When Stella Simmons comes to the Devonshire village of Burracombe to start her teaching career, she is alone in the world. Orphaned as a child and brought up in a children's home, she was separated from her sister Muriel and has never been able to trace her. Stella is soon caught up in the life of the village, and especially in the plans for celebrating the Festival of Britain. As headmistress Miss Kemp and vicar John Harvey try to keep the peace between villagers who all have their own ideas for the proposed pageant and fair, Stella tries, with the help of artist Luke Ferris, to find her sister. But Luke has other concerns - notably a relationship he had with Val Jackman, daughter of a local farmer. Val herself has to come to terms with her own guilt over her husband Eddie, killed in France during the war. Val's closest friend Hilary Napier, daughter of the local Squire, is also facing a crisis - whether to stay at home and continue to look after her father, or to break away and lead her own life in London.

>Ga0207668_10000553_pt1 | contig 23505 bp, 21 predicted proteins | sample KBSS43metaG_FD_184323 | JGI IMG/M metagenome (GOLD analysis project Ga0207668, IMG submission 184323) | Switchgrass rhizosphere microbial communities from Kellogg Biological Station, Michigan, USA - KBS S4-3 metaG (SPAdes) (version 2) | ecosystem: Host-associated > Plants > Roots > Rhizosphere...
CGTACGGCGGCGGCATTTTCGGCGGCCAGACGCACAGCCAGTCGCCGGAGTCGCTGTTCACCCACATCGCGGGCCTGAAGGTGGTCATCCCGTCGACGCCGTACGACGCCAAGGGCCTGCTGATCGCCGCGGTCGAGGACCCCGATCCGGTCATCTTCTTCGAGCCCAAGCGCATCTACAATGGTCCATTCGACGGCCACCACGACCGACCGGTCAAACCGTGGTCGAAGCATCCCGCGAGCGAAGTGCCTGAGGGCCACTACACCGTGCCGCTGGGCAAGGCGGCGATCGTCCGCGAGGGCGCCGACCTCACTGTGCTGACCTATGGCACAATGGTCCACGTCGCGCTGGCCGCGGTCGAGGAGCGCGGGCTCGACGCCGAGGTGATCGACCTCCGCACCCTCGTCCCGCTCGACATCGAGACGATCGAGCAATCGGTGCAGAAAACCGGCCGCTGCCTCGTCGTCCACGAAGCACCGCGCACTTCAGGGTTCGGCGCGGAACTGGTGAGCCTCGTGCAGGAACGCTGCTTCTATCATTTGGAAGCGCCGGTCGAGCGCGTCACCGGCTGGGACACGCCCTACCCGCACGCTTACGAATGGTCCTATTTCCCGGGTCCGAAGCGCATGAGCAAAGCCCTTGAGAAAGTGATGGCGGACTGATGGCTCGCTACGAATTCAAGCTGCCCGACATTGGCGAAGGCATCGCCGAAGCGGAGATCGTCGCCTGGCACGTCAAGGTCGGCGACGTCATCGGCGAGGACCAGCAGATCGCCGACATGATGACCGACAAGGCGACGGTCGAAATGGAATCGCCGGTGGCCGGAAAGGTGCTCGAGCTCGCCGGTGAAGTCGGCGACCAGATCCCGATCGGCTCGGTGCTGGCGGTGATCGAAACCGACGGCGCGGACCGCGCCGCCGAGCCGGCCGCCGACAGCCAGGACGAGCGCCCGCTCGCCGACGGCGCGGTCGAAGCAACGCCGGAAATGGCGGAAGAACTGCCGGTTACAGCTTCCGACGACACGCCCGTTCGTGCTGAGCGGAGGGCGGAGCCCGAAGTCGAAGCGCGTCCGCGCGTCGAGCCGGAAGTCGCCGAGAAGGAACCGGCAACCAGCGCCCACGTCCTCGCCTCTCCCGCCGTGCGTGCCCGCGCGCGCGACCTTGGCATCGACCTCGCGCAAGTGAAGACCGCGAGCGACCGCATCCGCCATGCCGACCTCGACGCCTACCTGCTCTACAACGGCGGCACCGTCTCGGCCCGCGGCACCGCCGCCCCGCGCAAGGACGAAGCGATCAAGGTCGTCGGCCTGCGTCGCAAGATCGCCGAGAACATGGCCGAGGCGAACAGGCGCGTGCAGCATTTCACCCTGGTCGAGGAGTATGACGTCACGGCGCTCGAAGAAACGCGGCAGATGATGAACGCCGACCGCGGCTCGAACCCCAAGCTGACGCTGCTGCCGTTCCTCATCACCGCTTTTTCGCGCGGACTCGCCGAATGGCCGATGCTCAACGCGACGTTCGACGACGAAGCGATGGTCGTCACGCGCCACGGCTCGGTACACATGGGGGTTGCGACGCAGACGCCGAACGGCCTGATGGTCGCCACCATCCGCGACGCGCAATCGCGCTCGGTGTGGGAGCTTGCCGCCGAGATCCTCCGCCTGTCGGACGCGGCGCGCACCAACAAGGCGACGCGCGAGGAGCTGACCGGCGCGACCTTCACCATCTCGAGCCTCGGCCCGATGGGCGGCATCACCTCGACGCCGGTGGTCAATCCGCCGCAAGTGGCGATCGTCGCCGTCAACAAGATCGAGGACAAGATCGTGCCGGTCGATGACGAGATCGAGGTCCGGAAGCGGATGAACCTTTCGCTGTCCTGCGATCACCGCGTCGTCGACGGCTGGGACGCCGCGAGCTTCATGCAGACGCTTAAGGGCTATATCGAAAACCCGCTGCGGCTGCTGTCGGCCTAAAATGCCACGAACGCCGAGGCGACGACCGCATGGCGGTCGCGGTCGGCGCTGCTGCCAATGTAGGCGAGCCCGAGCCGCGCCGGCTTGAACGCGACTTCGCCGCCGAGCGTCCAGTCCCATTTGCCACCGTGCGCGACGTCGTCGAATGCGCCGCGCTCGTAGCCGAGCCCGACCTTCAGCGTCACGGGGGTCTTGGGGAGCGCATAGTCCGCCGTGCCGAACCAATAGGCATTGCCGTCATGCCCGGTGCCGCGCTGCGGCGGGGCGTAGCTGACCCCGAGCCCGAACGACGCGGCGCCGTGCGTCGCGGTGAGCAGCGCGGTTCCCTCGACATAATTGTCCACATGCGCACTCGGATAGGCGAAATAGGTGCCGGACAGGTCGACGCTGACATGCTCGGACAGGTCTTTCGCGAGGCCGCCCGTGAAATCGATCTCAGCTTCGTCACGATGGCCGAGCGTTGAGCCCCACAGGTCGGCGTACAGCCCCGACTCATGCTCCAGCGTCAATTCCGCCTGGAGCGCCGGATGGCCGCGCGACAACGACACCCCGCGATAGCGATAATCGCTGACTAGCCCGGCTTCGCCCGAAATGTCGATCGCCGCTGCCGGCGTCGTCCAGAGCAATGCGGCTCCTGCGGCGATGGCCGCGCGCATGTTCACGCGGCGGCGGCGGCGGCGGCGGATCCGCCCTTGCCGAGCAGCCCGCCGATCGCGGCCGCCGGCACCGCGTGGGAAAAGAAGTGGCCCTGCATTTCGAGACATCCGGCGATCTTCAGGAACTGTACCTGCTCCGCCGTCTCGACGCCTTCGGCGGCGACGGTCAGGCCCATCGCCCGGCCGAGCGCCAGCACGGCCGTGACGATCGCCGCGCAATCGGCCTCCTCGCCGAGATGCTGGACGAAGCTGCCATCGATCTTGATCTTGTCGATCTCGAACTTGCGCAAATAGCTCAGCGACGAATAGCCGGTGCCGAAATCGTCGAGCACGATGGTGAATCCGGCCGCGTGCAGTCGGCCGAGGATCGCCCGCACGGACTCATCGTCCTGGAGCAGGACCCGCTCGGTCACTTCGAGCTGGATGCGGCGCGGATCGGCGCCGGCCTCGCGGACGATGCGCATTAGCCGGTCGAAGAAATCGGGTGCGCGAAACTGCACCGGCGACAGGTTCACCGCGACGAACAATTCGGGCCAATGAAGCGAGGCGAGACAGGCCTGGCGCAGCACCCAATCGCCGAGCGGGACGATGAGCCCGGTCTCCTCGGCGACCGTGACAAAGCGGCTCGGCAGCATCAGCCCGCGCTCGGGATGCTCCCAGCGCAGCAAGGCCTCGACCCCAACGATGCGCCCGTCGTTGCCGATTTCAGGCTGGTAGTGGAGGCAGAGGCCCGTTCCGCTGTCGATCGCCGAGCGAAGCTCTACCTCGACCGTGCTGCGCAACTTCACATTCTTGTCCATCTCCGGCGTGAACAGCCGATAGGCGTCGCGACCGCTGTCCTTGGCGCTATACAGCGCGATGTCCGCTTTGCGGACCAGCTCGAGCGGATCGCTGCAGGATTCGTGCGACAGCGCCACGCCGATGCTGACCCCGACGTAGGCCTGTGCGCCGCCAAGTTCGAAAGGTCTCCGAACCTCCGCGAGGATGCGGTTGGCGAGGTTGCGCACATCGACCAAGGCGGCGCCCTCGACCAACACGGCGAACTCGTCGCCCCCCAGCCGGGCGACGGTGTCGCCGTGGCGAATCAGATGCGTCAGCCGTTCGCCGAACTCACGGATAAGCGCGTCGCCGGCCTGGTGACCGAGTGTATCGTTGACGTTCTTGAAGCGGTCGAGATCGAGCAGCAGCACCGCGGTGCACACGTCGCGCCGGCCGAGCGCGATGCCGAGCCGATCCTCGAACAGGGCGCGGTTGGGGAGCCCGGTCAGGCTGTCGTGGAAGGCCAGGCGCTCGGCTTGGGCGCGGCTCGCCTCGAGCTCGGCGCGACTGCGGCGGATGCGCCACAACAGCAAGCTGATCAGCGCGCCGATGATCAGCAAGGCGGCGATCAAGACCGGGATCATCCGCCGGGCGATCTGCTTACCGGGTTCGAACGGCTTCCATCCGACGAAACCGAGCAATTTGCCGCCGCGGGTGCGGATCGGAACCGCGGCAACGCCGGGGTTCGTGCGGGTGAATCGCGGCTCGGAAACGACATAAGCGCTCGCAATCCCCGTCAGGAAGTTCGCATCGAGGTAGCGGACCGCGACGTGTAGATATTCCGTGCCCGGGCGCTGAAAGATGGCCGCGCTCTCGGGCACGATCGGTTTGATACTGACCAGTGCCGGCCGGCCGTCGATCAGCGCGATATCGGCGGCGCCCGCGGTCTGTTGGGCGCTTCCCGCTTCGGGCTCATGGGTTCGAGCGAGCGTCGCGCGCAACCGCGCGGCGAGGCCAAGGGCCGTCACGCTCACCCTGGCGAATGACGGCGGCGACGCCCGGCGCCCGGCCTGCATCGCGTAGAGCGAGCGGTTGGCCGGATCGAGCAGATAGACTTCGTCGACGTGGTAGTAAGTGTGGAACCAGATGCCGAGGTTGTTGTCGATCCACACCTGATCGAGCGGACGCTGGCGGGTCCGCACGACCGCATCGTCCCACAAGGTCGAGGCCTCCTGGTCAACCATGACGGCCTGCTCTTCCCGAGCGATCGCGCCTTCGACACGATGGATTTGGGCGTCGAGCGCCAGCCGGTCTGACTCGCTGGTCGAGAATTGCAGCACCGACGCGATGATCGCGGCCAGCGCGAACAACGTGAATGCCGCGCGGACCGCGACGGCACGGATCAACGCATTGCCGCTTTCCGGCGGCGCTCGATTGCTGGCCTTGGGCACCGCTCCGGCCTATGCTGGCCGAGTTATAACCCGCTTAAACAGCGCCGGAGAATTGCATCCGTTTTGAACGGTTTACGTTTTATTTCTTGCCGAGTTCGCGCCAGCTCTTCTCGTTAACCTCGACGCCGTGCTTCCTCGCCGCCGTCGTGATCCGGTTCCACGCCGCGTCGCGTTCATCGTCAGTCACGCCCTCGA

The Bells of Burracombe begins the story of life in a Devonshire village in the 1950s and shows us a picture of Britain coming to terms with the aftermath of the Second World War and entering a new decade.
Lilian Harry grew up in Portsmouth and now lives in a village on the edge of Dartmoor. She has a son, a daughter and two grandchildren, and is a keen walker.